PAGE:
Two Coca-Cola representatives will be joining Honest Tea’s board, Goldman said.

Goldman: Company won’t be controlled by Coke

Although Coke is Honest Tea’s largest shareholder, the smaller company will not be controlled by the giant — at least for the next three years, Goldman said.

‘‘We will continue to operate as an independent business with the same leadership and mission,” Goldman wrote this week on his blog.

The company’s mission will continue to be to ‘‘create a delicious, healthier drink with a consciousness about the way the ingredients are grown,” Goldman said. ‘‘We always hoped that the ‘Honest’ brand would stand for a different way of doing business — a product that is what it says it is, a company that strives for authenticity in the way it treats its customers and stakeholders,” he said.

Coca-Cola has faced questions about its operations, particularly in developing nations such as India. Coca-Cola bottling plants in India ‘‘generally” meet government regulatory standards for water quality, according to a recent report by the Energy and Resource Institute, a New Delhi research organization. But the facilities still need to fully comply with wastewater requirements specified by Coca-Cola itself, the report says.

Coca-Cola’s water management practices in India ‘‘are consistently improving and among the best in the world,” company executives said in a statement. But they acknowledged there were ‘‘some areas where we can do better” and said Coca-Cola is strengthening monitoring capabilities for wastewater treatment and taking other measures in India.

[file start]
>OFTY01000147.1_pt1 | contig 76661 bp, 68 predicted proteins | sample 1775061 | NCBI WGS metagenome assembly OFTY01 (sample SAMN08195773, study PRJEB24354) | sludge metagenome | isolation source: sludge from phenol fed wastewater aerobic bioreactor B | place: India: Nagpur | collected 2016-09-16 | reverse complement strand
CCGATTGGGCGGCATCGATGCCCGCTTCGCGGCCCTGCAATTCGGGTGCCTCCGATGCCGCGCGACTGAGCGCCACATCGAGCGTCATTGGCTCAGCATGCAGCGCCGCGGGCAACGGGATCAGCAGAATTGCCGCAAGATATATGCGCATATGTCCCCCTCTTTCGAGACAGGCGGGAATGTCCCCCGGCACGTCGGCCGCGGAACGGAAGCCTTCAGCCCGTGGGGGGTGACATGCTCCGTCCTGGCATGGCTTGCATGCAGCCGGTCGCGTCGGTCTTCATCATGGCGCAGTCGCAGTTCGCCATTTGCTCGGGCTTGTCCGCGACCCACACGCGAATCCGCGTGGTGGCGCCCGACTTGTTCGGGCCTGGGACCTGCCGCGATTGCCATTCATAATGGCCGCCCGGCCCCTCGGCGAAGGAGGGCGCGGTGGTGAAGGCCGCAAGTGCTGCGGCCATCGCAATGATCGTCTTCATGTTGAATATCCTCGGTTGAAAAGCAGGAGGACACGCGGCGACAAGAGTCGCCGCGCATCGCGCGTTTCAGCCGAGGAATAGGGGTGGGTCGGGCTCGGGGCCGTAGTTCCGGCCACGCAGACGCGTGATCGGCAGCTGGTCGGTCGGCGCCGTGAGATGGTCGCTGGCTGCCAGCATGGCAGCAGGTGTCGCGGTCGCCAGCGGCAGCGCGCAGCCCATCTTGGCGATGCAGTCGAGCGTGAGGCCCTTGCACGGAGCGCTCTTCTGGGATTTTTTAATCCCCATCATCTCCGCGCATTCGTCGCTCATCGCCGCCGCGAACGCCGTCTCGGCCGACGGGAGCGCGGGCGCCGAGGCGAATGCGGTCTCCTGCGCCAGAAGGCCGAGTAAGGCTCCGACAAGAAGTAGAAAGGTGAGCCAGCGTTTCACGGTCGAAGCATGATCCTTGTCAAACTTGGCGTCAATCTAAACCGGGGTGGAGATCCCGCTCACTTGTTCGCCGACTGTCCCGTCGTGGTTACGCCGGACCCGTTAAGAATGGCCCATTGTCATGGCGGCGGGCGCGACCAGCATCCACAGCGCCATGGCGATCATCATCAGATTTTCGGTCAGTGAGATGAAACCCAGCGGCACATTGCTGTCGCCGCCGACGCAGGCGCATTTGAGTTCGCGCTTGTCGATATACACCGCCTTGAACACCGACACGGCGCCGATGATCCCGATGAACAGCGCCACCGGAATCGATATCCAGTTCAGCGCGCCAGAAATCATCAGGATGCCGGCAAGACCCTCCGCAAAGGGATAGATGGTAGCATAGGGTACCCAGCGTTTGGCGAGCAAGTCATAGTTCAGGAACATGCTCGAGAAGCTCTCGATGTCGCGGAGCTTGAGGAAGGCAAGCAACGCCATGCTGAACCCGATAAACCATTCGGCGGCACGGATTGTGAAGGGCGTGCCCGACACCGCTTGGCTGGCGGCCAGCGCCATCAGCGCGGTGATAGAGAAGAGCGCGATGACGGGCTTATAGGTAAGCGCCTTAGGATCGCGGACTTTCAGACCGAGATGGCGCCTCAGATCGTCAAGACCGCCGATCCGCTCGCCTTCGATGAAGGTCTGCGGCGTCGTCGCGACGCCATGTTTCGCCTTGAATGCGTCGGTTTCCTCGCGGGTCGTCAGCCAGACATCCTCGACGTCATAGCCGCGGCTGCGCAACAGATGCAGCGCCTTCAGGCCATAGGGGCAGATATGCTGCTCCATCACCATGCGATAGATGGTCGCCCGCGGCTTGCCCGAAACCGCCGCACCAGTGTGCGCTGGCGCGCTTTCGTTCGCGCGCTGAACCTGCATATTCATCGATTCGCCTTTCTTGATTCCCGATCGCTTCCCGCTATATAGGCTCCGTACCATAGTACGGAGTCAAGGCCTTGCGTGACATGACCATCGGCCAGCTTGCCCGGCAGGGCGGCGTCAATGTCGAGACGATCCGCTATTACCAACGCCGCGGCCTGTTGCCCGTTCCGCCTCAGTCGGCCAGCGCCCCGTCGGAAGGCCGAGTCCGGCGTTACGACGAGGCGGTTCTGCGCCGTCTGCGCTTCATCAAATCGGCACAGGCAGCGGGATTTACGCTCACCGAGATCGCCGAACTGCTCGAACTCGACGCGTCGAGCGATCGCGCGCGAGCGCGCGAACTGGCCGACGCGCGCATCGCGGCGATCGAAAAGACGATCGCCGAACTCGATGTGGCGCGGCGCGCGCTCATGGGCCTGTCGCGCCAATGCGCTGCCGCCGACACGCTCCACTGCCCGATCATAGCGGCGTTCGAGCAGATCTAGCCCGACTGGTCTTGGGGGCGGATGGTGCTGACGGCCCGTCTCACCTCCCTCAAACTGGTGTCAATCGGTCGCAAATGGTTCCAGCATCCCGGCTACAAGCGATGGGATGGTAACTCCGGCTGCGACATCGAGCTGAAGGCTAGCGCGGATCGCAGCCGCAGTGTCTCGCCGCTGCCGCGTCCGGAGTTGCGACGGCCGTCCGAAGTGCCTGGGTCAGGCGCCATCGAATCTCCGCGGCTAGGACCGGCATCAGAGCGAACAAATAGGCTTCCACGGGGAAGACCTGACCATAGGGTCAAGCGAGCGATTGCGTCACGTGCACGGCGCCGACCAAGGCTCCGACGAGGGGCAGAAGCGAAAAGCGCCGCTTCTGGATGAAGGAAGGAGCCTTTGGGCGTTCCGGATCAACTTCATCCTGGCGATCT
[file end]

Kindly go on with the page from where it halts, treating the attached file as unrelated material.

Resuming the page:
Coca-Cola executives believe in Honest Tea’s mission, and the company is even doing more than Honest Tea in some areas, such as reducing packaging, Goldman said. The agreement with Coca-Cola can help Honest Tea become more of a ‘‘change agent” in the industry, he said.

‘‘When we buy 2.5 million pounds of organic ingredients, as we did in 2007, we help create demand for a more sustainable system of agriculture, one that doesn’t rely on chemical pesticides and fertilizers,” Goldman said on his blog. ‘‘But when we buy ten times that amount, we help create a market that multiplies far beyond our own purchases. ... We help lead a national shift toward healthier diets.”

While he has the same passion and drive for building Honest Tea of a decade ago, Goldman said he wants to focus more on building the brand and less on raising money and managing production and distribution channels. He said he wanted to be careful not to become like other ‘‘mission-driven” businesses that ‘‘lost their soul or at least lost their leadership.”

He also cited Hirshberg’s company as an example of one that made being invested in by a much larger company work.

Honest Tea moved to a new office last year in Bethesda. The office employs many environmentally friendly features, such as recycled rubber floors in the kitchen and hallways, a kitchen island made of recycled glass, and concrete and used bricks from a Baltimore construction site in support columns.

The company has also won awards for employee-friendly practices such as reimbursements for health-club memberships, paid leave for volunteer activities and tuition assistance. Honest Tea started a program last year to encourage green practices at other businesses in Bethesda.

U.S. beverage sales

Sales of ready-to-drink tea and coffee jumped by 66 percent from 2003 to 2005.

Carbonated soft drink market declined by 0.2 percent in 2005 and grew by only 1 percent in 2004.

SOURCES: National Association for the Specialty Food Trade, Beverage Digest